Listening to consumers has always been important in any F&B business - but this needs to be much more deliberate and fine-tuned for the future, says Heineken CEO Dolf van den Brink, who took over the position in June.
“We really want to make sure that first and foremost the beer category stays relevant, becomes more relevant and drives consumer penetration with all the relevant consumer targets.”
Coronavirus: navigating the future
Brewers has been navigating tricky ground over the last few years - seeing overall beer volumes struggle while facing an increase in competition from trendy new drinks such as hard seltzers.
And now, the coronavirus pandemic has also forced every business to take stock and re-focus its priorities.
Heineken's first six months of 2020 were materially impacted by the coronavirus pandemic. It identifies April as the low point, with week-by-week improvements across the majority of its markets since then - although it warns this is a slow recovery.
So where is Heineken doing well - and where does it need to step-up?
Asked the question during the company’s H1 earnings call last month, van den Brink identified two key strengths in the company. Firstly, he champions the people who work for the organisation - and how they’ve adapted throughout the coronavirus crisis. Secondly, he points to the power of brand Heineken - a brand which saw double-digit growth in 14 markets and only declined by 2.5% overall during the last six months, despite the impact of the pandemic.
As to where the company needs to step up, listening to consumers - and being agile in responding - becomes even more important in a coronavirus era, says van den Brink.
“Going into the crisis the company had a lot of momentum," he said. "I feel the fundamentals were and are very strong. Our global footprint, our exposure to fast growth markets, our much more diversified portfolio than it was ten years ago.
“Having said that, as we have shown over our 155-year history, it is a process of continuous renewal, of continuous revitalisation and we are living in such a period once again.
"In terms of our culture, I really like the passion, the engagement, how people take responsibility - but at the same time I feel at times we can move faster. We can be more agile and be more deliberate about learning from each other.
“It is all about meeting unmet consumer needs and being very creative and entrepreneurial in this regard. I would love to continuously renew and revitalise this muscle in the company, as consumer habits and behaviours are changing very rapidly at this moment.”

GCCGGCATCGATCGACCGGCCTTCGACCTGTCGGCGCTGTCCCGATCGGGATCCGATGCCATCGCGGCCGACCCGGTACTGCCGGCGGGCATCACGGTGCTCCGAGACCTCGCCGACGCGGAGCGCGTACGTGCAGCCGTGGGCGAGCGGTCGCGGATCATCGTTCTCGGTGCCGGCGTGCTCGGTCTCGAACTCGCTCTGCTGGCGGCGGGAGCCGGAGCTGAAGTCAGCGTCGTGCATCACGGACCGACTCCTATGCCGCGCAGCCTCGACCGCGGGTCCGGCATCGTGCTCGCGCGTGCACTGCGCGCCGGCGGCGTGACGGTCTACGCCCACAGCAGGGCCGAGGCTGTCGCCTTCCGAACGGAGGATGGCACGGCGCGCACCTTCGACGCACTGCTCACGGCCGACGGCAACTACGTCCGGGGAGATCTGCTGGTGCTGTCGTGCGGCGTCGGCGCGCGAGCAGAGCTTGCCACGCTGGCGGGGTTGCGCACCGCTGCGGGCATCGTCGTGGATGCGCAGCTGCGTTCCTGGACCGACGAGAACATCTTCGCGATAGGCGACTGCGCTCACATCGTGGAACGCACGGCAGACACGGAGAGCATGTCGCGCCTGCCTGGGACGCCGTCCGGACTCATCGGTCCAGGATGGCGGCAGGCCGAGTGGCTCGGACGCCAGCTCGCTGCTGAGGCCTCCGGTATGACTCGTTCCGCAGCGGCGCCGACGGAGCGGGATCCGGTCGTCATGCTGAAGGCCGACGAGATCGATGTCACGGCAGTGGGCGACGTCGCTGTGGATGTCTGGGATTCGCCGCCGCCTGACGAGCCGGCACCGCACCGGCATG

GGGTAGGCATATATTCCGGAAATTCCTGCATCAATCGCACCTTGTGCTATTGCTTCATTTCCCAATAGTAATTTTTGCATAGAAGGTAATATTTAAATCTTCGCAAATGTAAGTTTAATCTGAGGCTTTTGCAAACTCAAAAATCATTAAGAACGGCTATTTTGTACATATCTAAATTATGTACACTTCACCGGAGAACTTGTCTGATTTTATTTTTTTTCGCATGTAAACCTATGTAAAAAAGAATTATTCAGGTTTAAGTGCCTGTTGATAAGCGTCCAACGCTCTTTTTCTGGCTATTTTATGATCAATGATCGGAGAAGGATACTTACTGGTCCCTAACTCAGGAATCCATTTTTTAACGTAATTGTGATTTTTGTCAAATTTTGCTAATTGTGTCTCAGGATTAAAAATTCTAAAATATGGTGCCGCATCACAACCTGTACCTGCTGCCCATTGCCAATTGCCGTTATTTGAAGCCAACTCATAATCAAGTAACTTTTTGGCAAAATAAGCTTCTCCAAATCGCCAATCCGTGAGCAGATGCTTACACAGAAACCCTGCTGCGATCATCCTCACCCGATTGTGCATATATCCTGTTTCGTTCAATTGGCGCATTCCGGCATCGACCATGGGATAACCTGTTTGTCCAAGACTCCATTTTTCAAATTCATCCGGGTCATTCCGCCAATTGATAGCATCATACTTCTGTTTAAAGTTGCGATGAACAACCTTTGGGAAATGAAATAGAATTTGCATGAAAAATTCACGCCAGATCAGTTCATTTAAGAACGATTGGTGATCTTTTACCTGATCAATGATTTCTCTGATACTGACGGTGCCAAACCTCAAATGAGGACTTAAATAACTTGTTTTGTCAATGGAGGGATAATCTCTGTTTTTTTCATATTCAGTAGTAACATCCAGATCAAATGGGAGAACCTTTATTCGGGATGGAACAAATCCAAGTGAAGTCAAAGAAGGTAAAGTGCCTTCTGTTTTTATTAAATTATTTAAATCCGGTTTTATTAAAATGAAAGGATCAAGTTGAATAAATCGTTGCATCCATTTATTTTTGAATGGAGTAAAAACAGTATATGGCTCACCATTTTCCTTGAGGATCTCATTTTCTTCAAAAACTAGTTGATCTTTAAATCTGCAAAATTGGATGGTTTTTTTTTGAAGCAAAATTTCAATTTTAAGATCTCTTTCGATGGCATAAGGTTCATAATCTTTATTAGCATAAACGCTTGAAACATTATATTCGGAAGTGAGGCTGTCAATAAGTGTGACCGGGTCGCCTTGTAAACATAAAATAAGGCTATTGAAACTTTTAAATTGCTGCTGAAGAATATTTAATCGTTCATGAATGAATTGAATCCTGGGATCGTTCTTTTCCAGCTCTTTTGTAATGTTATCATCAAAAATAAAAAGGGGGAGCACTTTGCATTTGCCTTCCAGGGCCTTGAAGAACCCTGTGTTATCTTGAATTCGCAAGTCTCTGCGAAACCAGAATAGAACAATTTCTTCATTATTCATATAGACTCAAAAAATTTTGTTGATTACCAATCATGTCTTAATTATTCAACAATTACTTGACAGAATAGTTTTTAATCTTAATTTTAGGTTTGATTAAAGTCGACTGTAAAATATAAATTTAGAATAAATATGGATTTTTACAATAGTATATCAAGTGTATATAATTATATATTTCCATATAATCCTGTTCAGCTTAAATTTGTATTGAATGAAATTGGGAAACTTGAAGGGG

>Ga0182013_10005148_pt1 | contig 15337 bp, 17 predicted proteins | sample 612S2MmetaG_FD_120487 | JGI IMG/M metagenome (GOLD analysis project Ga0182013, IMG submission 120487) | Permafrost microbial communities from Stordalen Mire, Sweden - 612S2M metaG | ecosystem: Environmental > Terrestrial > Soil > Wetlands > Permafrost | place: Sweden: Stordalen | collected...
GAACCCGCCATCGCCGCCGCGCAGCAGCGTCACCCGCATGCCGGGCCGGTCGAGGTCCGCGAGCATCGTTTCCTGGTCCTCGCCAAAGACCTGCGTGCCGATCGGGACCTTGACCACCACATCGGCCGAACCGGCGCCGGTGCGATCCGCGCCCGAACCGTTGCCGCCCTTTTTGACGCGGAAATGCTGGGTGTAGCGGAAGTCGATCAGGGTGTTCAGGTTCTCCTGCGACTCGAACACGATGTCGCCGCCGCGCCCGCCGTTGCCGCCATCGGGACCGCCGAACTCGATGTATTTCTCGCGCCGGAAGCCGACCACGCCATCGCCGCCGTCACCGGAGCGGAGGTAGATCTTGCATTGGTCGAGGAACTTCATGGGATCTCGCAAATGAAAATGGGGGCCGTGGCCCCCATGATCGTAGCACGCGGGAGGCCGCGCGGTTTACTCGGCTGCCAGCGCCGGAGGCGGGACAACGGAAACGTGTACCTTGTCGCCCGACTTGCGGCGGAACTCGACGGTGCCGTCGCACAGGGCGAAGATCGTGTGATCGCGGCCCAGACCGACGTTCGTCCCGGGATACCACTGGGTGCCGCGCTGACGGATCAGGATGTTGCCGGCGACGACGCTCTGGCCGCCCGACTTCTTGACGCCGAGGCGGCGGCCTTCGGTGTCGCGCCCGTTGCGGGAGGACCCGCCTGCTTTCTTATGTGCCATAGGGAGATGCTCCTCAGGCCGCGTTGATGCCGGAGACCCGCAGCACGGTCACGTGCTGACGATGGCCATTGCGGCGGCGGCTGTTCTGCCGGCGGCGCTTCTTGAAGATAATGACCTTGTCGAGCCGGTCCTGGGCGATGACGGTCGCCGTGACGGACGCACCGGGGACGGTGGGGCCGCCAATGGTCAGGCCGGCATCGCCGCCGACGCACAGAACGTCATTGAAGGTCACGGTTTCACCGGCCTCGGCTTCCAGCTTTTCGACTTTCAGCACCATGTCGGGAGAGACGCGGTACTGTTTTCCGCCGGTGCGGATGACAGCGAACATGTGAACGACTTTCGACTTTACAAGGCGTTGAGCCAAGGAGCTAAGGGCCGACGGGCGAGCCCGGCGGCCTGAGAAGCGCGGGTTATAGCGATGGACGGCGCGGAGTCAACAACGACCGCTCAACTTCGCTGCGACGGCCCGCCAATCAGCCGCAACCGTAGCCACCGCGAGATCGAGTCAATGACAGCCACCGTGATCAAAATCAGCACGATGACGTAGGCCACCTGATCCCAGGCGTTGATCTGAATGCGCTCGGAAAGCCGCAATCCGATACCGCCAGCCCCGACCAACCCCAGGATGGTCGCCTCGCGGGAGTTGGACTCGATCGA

As for any company, controlling costs will be all the more important moving forward as Heineken navigates the new normal, adds van den Brink.
'The beer category must stay relevant. That may mean that it looks and smells like beer today. It may look different.'
In an era where trends and priorities are quickly shifting, listening to consumers becomes even more important. And it’s this that will help Heineken identify what the beer category will look like in the future - and make it ready to react and respond.
And this means looking at both the short and long term. "It is essential that we do not get lost in just managing the crisis and make sure we also build the future and sustain our growth in a fast changing world going forward," said van den Brink. "We are not underestimating the pandemic’s impacts and are mindful of the material effect it is having on our business. No one knows how long this pandemic will last, nor how large the impact will be."
But there’s also a number of over-arching trends, challenges, and unmet needs that have existed in the beer category for years, which still offer opportunities for brewers. Questions such as whether the brewer makes big moves with new products outside its existing portfolio - or even beyond beer - will be answered by looking at consumer trends, says van den Brink.
“Why is beer still so unrepresented with female consumers?” he asks. “What has happening with consumer penetration with the younger generation? That is something that is very top of mind. We really want to take responsibility and make sure that first and foremost the beer category stays relevant, becomes more relevant and drives consumer penetration with all these relevant consumer targets. That may mean that it looks and smells like beer today. It may look different.”
Heineken 0.0 and Heineken Silver
Heineken is already responding to emerging trends, says van den Brink, giving the two examples of Heineken 0.0 and Heineken Silver.
Heineken 0.0 launched in 2017 (the alcohol-free drink has now launched in multiple markets around the globe with double-digit growth over the last six months) and last year the company debuted Heineken Silver, a 4% ABV ‘more sessionable’ beer, in Vietnam (which has performed above Heineken’s expectations and is now rolling out in China).
“I think we are already tapping into certain trends whether it is 0.0 beer, whether it is much more sessionable beers that we are seeing in some markets or much less sessionable beers more on the craft spectrum in others,” said van den Brink.
“For me it is to be much more open minded and not be caught in a fixed mental model or to be too inward focused on the portfolio as we have it. However, really deeply understand what is going on with our consumers and make sure we satisfy their current and future needs.”